Dell is releasing new switches aimed at campuses and data centers, touting them as adding greater simplicity, flexibility and value than competing switches.
The new releases include the Dell Networking C9010 Network Director switch and the C1048 P Rapid Access Node for campuses, which will be available in October. Also part of the lineup is the Dell Networking S6100-ON data center switch designed for virtualization, cloud and big data analytics. It will be available in the first quarter of next year.
Dell Networking Product Manager Sean Michaud told CRN that compared with offerings from Cisco Systems, the new Dell switches are more scalable and affordable.
Dell also will allow customers currently running Dell’s widely used N-series switches the option to license and download the new campus switching software right into their N-series gear.
“That’s a typical difference [between Dell and Cisco],” Michaud said. “A new Cisco solution would be more toward rip-and-replace, and we’re focusing on allowing customers to update. We’re trying to address the larger share of the cost compared to competitors.” Cisco, San Jose, Calif., declined to comment.
Still, partners said that while Dell appears to be making strides in networking, taking on the likes of Cisco is no simple task.
What’s in for Dell?
“It helps [Dell] round out their enterprise portfolio,” Stephen Monteros, vice president of business development and strategy at Ontario, Calif.-based Dell and Cisco partner Sigmanet, told CRN about the new products. “They’re making all the right moves around networking and data center, but they are entering a space with a lot of strong competitors, like Cisco and Juniper.”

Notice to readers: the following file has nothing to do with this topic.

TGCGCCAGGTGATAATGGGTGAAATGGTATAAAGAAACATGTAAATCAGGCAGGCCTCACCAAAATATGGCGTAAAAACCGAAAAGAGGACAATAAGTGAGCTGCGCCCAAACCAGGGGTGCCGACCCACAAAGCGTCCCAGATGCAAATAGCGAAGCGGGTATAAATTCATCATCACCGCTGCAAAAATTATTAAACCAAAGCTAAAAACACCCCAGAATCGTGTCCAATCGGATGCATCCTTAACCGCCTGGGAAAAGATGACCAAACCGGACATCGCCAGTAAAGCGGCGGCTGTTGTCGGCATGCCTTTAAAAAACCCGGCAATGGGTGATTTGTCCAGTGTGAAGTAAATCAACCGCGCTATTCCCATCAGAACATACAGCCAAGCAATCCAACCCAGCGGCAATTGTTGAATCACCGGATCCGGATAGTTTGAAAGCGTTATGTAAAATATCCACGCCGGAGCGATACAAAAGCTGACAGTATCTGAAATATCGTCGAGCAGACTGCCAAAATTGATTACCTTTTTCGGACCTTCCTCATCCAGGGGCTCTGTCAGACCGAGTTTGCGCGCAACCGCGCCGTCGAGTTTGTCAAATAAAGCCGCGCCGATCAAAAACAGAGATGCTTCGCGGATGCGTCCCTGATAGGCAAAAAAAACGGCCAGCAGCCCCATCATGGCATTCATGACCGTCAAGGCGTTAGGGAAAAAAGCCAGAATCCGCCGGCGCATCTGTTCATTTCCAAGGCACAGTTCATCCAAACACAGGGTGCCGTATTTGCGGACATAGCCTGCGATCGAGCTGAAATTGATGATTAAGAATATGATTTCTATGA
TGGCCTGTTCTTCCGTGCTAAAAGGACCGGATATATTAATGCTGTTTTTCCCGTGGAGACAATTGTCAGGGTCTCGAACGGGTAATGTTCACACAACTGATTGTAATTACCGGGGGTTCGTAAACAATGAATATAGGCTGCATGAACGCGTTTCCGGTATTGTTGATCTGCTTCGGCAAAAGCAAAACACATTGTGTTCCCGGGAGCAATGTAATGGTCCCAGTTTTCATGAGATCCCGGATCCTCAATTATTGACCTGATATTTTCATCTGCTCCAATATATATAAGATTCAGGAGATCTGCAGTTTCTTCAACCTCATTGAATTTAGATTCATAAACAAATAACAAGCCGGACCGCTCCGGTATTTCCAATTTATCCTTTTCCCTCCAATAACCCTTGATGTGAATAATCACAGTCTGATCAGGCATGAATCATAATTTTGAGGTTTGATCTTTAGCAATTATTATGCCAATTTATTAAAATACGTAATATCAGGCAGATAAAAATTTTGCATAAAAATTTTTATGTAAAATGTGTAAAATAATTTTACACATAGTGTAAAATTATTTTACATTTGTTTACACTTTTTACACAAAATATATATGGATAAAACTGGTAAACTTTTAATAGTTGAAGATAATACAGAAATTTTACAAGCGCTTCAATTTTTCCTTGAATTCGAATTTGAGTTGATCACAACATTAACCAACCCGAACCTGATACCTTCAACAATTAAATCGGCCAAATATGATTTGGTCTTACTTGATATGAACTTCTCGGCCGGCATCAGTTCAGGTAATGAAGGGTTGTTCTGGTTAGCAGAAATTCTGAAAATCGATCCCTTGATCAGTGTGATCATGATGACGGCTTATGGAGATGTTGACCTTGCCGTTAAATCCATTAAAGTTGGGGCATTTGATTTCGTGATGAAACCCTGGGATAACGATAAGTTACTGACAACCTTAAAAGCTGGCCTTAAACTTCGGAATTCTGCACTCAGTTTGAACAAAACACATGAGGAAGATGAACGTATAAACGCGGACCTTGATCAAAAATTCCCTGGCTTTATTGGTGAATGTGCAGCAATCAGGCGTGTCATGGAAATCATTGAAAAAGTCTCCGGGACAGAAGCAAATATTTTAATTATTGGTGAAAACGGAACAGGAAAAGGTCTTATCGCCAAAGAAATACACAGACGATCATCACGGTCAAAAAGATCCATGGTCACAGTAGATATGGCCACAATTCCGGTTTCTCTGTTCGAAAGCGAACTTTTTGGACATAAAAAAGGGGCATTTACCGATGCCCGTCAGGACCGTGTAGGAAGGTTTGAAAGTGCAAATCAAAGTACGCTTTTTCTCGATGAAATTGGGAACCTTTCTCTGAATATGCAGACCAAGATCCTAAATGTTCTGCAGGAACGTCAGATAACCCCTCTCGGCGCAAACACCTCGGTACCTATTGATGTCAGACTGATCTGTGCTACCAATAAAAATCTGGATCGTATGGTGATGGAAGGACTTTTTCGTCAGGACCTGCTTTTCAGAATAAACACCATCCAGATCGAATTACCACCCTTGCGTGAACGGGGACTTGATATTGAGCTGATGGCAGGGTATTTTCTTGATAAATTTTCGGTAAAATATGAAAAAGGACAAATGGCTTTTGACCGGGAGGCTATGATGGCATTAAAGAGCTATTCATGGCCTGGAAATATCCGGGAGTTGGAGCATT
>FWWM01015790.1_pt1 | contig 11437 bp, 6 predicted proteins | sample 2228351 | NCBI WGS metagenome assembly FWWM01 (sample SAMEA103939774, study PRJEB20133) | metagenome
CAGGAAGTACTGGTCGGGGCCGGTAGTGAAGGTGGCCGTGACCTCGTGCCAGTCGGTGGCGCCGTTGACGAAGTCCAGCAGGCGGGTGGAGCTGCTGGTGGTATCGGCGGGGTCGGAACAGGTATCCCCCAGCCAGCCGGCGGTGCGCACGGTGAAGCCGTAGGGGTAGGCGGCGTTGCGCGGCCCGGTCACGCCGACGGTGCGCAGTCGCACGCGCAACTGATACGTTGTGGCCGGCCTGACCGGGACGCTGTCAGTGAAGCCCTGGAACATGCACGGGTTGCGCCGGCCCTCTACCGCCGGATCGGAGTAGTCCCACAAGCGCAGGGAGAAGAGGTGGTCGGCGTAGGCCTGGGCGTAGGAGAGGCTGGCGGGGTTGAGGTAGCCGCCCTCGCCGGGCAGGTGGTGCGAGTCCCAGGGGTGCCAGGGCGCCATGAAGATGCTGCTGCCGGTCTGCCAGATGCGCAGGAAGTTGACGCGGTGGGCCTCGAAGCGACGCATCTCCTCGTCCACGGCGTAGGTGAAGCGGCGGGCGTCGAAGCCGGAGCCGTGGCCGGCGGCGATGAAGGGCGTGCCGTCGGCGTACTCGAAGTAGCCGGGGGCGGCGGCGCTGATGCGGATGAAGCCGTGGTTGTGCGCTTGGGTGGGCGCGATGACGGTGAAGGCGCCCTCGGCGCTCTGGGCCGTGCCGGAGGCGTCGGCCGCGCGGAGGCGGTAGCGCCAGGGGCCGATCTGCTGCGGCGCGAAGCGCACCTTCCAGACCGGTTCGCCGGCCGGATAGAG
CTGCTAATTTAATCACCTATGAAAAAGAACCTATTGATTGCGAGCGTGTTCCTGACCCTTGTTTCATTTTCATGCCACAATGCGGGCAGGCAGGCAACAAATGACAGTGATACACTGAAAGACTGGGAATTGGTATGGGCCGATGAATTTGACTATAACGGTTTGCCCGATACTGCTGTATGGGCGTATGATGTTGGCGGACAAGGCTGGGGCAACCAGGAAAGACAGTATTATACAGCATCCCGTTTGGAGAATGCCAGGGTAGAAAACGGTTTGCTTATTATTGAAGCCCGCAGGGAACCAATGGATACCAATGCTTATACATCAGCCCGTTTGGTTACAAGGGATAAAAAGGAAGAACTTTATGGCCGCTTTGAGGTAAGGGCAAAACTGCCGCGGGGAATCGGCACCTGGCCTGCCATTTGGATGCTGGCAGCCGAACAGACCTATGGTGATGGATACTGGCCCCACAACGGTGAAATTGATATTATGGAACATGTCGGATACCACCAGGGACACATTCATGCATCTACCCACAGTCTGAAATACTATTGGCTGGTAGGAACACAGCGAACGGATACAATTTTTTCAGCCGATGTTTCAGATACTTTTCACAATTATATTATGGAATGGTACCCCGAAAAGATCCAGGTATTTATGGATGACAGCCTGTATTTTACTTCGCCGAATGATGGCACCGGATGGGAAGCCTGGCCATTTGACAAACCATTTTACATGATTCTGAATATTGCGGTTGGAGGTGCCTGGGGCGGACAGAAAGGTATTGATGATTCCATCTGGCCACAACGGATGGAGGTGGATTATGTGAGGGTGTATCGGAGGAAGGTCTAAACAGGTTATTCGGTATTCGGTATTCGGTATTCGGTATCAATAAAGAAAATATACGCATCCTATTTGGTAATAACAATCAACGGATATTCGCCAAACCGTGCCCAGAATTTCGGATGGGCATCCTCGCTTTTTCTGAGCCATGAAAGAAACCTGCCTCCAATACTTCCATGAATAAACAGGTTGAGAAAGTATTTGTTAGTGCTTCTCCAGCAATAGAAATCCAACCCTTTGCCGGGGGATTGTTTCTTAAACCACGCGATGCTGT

The introduction of the campus networking products coincides with a new unified campus networking architecture designed to be more scalable and easier to manage. Dell said the new architecture provides a single management view for the entire campus, as well as a single point of control for provisioning of policies, software upgrades and quality of service.
Michaud said the new products will help Round Rock, Texas-based Dell prevent its networking gear from being displaced by competitors, and give customers good reason to displace competing products.
“We look at the total solution vs. what’s out there,” Michaud said. “It’s more scalable and more designed for campus. It’s more future-ready in that sense, if I’m comparing to Cisco.”